Many schools currently rely on periodic pesticide sprayings, which can be excessive in volume and frequency, to kill ants, roaches and other pests.
"Over 80 percent of schools in America are applying pesticides on a regular basis, whether they have a pest problem or not," Indiana University entomologist Marc Lame, who serves as a consultant for schools around the country, said in a recent report.
Exposure to pesticide residue can trigger asthma attacks in children, scientists say. Many insecticides are nerve poisons, and can cause learning disabilities and neurological disorders. Some disrupt hormones and might lead to reproductive problems later in life.
The EPA’s plan encourages non-chemical approaches – installing door sweeps, using steel wool to plug holes, and setting live traps for mice – but it does allow certain chemicals to be used.
The EPA labels potentially hazardous pesticides with the signal words “Caution,” “Warning” or “Danger” to indicate their relative levels of risk. The plan allows “Caution” chemicals to be used if exposure to students and staff is minimized. For example, bromadiolone, a rat poison, can be stored in tamper-proof boxes, and hydramethylnon, a poisonous bait for ants and roaches, can be used in its non-aerosol gel form. Pesticides with “Warning” or “Danger” labels are not recommended.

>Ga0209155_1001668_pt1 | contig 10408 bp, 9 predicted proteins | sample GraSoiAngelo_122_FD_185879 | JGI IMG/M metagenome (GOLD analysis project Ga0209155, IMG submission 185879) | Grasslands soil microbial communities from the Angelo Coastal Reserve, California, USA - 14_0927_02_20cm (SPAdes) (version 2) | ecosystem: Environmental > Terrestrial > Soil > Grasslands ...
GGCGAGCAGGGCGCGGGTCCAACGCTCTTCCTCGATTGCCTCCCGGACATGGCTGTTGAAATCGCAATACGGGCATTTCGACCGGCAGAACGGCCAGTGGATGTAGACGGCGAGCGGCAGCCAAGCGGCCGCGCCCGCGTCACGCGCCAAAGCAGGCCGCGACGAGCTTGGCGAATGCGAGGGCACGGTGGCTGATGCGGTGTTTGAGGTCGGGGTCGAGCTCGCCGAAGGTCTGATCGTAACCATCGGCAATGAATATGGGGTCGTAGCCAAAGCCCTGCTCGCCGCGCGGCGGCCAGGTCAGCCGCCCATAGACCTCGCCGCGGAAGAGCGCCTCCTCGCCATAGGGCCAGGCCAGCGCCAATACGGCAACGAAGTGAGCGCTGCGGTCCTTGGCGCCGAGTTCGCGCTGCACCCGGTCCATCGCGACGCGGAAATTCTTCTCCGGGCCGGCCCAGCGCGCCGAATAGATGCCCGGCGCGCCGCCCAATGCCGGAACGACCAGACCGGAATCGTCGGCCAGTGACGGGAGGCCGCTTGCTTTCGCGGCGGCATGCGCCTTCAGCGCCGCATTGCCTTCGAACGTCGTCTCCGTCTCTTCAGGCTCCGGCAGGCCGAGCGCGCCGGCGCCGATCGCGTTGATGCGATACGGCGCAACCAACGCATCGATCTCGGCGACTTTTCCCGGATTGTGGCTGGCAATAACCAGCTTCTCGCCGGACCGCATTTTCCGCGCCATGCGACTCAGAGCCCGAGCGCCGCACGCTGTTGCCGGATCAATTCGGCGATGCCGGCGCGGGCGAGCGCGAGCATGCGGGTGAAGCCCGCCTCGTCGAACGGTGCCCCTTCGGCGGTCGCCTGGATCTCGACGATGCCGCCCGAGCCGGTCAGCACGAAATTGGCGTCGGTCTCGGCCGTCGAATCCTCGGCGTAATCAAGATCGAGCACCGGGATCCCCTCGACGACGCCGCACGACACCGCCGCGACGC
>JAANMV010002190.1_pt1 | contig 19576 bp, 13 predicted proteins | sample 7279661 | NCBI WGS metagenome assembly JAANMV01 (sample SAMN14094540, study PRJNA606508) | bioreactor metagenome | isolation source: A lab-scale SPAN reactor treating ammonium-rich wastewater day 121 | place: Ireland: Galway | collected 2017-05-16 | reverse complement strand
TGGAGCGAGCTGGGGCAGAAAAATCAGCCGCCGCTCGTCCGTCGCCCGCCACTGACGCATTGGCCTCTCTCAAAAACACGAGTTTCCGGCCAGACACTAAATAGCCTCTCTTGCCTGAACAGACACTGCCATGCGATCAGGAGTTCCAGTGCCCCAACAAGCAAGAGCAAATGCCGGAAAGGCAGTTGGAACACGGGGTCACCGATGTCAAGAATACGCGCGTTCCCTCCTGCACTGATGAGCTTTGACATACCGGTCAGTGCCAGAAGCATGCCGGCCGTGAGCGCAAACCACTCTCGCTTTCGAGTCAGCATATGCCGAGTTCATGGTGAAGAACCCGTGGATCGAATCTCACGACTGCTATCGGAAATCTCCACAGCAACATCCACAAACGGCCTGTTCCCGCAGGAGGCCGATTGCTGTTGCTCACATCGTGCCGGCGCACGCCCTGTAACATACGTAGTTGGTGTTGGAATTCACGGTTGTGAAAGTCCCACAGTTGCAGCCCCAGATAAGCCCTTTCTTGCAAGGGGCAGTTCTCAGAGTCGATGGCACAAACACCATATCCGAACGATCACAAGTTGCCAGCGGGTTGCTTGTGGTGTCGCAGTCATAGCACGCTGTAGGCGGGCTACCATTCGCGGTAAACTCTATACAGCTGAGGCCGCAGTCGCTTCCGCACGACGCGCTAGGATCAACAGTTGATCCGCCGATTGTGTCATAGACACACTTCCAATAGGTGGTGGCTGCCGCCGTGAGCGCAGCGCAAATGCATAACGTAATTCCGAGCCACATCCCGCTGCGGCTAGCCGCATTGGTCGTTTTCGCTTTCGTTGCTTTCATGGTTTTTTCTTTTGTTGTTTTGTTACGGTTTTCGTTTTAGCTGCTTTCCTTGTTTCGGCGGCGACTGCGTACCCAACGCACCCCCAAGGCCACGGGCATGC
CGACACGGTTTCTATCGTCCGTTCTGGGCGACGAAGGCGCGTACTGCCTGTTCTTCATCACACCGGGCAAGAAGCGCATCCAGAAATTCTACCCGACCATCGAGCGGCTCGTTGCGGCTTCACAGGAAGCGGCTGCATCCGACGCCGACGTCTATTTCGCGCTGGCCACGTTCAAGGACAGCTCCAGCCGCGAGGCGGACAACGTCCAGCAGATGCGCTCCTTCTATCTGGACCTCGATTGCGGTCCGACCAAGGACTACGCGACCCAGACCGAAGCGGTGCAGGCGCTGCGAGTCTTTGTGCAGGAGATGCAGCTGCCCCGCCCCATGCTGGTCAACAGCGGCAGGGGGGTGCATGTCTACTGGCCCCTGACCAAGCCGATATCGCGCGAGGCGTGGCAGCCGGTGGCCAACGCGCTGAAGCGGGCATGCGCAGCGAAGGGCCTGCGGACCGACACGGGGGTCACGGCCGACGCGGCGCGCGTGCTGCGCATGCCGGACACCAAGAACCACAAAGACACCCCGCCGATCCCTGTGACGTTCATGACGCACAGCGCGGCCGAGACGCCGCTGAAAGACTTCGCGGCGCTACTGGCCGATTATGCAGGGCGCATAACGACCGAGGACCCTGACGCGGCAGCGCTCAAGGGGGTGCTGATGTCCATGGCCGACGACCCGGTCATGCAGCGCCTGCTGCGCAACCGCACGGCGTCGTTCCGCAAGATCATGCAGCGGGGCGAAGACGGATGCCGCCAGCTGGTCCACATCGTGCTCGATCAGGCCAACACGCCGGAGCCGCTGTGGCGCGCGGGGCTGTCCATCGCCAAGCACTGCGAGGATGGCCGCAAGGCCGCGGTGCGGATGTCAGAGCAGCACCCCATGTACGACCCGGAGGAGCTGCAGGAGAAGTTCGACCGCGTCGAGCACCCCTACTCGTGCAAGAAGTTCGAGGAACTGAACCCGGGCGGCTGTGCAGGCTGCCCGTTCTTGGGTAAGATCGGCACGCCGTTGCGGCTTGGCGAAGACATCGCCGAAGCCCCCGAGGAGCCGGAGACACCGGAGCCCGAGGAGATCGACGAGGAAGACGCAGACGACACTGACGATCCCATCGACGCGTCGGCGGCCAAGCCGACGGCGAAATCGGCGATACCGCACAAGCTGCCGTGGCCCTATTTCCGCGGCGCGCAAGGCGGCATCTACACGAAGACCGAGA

“Of course we’re glad to see a move in this direction,” said Stephen Scholl-Buckwald, managing director of the San Francisco-based Pesticide Action Network, or PAN. “But we think it doesn’t go far enough because the concept of IPM has been diluted by the pesticide industry.”
Kagan Owens, senior project consultant at Beyond Pesticides, an anti-pesticide advocacy group, favors tougher limits on the types of chemicals that can be applied in schools.
“In an IPM program, you never need to use a hazardous, toxic chemical,” she said, noting the EPA’s allowance for “Caution” pesticides. Also, she said, “if you’re having to spray for roaches on a monthly basis, your pest control method is just obviously not working.”
Children are especially vulnerable to pesticides.
“Pound for pound, they eat a lot more food and drink more water, and so they take into their bodies more of any pesticide present in those materials,” said Dr. Philip Landrigan, an environmental pediatrician at Mount Sinai Medical Center in New York.
“On top of that, they're biologically more vulnerable to the chemicals. Their organ systems are growing and developing, and those developmental processes are very delicate, very fragile, easily disrupted,” Landrigan said.